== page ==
Appeal Decision: Marlon Goss vs News24


Tue, Apr 6, 2021

In the matter of

MARLON GOSS                                                                                                   APPLICANT

AND

NEWS24                                                                                                           RESPONDENT

MATTER NO: 8524/02/2021

DECISION ON APPLICATION FOR LEAVE TO APPEAL

 

  1. This is an application by Mr Marlon Goss (“applicant”), for leave to appeal  the Ruling by the Acting Press Ombud dated 26 February 2021 dismissing the applicant’s complaint against News24 (“respondent”). The complaint was about an article published by the respondent on 5 February 2021 with the headline “Jesus Thesis and Other Critical Fabulations”: The sins Lot’s daughters saved from the ash”. The article was a publication of Akhona Mjawara’s review of one Kopano Maroga’s book “Jesus and Other Critical Fabulations”. The review was written in some language which to an average reader was unintelligible in many parts. But it spoke about LBGTQ people, presumably about the way they were treated. Jesus was centred into the article, and described as a “princely bottom, face service cum slut”. The defence of the story was, to paraphrase it, to draw attention to the bad treatment meted to the LBGTQ people. The Ombud dismissed the complaint. The appellant now seeks leave to appeal. The appellant was of course objecting from the point of Christianity.
  2. The Ombud summed up the complaint as follows: “Mr Marlow Goss complaints that the author called Jesus ‘a princely bottom, face serving cum slut’, which was ‘offensive’ and directed at Christians”. He says that this was “‘unnecessary’, adding that the statement in dispute was malicious and that it amounted to hate speech.” The Public Advocate had dismissed to the complaint about the article amounting to a hate speech. The Ombud therefore dealt only with the first complaint.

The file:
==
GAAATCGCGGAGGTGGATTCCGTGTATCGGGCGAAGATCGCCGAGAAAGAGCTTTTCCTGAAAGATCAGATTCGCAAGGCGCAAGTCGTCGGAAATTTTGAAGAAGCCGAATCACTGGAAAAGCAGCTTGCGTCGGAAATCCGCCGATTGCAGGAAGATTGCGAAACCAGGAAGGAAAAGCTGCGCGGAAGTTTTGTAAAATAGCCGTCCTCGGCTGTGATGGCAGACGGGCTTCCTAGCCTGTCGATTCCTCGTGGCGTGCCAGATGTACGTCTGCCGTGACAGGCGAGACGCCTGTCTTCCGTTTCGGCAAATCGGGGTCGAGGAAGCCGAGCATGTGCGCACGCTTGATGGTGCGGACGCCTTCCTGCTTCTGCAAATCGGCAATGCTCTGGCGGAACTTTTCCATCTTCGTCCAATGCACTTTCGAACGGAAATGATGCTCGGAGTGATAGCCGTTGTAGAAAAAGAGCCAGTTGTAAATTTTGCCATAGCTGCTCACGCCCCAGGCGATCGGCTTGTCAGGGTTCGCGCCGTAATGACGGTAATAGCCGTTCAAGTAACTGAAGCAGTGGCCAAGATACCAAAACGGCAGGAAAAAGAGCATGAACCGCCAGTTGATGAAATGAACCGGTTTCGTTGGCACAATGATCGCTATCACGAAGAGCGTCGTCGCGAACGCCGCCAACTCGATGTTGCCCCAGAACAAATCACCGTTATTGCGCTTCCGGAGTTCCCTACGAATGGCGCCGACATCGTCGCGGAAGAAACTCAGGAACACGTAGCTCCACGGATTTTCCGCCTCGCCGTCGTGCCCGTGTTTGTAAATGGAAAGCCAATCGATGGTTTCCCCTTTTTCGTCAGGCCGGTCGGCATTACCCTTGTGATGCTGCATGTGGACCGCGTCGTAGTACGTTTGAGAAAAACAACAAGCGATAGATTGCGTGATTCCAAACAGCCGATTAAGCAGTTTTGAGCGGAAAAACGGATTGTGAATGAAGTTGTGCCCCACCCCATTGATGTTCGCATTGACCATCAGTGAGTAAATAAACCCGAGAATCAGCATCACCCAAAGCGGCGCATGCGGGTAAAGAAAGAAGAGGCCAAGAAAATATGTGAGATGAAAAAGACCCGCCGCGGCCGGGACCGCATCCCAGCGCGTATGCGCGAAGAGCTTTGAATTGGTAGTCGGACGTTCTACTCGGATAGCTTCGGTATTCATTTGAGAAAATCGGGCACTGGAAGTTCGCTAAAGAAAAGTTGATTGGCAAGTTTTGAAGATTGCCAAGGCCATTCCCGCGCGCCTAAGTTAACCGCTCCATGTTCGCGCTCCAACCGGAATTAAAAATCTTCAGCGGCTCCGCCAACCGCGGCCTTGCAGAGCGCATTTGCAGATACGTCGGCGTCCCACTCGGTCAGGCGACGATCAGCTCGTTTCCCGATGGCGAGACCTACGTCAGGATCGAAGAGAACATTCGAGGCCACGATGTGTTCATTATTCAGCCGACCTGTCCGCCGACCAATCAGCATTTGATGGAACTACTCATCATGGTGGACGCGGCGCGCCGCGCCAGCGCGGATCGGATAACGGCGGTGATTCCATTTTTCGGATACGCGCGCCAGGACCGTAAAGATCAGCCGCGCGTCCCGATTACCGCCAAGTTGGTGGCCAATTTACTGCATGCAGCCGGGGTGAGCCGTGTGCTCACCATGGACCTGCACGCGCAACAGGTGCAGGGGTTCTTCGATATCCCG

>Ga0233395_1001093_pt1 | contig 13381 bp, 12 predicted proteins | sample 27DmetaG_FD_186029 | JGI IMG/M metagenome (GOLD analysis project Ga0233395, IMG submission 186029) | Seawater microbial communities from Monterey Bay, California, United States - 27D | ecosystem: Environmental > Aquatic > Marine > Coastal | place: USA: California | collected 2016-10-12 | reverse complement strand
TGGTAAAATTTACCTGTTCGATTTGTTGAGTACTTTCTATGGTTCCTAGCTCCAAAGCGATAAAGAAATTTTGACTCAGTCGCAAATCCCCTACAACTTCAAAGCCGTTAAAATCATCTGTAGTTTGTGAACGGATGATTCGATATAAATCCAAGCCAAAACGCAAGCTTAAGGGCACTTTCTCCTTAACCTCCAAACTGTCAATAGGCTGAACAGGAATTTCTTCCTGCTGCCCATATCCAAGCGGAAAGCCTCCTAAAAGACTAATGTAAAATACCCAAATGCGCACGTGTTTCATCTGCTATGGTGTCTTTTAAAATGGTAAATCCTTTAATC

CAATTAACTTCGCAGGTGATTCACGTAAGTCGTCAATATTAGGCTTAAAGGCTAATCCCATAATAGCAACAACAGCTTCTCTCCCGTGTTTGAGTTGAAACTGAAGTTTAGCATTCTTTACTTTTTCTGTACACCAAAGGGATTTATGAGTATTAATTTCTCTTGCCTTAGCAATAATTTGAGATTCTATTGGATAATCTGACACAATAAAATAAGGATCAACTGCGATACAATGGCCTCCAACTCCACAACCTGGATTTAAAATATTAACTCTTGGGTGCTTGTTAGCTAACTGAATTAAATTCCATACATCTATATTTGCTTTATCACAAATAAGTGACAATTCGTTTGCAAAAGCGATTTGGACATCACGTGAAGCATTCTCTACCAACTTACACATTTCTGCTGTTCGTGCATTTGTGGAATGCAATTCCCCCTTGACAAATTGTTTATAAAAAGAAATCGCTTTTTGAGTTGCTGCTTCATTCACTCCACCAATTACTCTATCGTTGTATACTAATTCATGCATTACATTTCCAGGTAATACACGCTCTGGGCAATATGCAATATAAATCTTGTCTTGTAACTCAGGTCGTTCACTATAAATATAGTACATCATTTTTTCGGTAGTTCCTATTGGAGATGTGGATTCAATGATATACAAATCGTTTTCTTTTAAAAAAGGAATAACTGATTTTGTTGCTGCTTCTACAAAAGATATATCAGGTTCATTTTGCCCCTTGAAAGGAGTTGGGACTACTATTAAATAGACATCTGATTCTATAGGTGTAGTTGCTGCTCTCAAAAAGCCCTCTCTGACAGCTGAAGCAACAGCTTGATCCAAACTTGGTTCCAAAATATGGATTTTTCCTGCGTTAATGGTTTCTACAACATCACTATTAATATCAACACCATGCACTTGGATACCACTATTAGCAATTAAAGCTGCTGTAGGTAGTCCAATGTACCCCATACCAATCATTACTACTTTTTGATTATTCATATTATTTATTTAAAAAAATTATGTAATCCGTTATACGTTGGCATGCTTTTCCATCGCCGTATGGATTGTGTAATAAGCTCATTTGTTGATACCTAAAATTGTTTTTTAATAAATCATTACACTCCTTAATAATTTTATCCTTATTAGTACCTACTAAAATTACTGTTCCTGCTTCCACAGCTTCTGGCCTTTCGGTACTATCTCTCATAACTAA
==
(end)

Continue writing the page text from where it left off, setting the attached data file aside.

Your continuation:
3. The Ombud made reference to the right to freedom of expression, sensitivity by journalists to the cultural customs of readers, and also to clause 5.1 of the Press Code. The clause proscribes denigratory reference to people’s religion except under certain circumscribed circumstances. The Ombud referred to the relevant part of the review which eventually states that “Jesus is named and appears prominently not only as a ‘princely bottom, face servicing, cum slut’ but (also) as a recurring author, confidant, and queer affirming mascot ”.
  4. In coming to the decision he did, the Ombud did so principally on two grounds:
    1. 1 He said he did not interpret “cultural customs” in the Preamble of the Press Code to include religion.
    2. 2 Secondly, that a review of a book is not hard news – it is comment.

There was also another consideration. He said even if reference to Jesus (I imagine as a slut) was not necessary, “there is no provision in the Code that forbids unnecessary comments”. Even if they are hurtful to people? Since I am minded to grant leave to appeal, I prefer not to express myself any further.

I find the above views held by the Ombud, on which his decision was largely based, to the arguable. Assuming that only one – let alone more – were to be wrong, it would be impossible to know what his decision would be. The requirement for granting leave to appeal is reasonable prospects of success; the requirement is not whether the applicant will succeed. It follows I must grant leave to appeal.

  1. The applicant is accordingly hereby granted leave to appeal.

Dated this 5th day of April 2021

Judge B M Ngoepe, Chair, Appeals Panel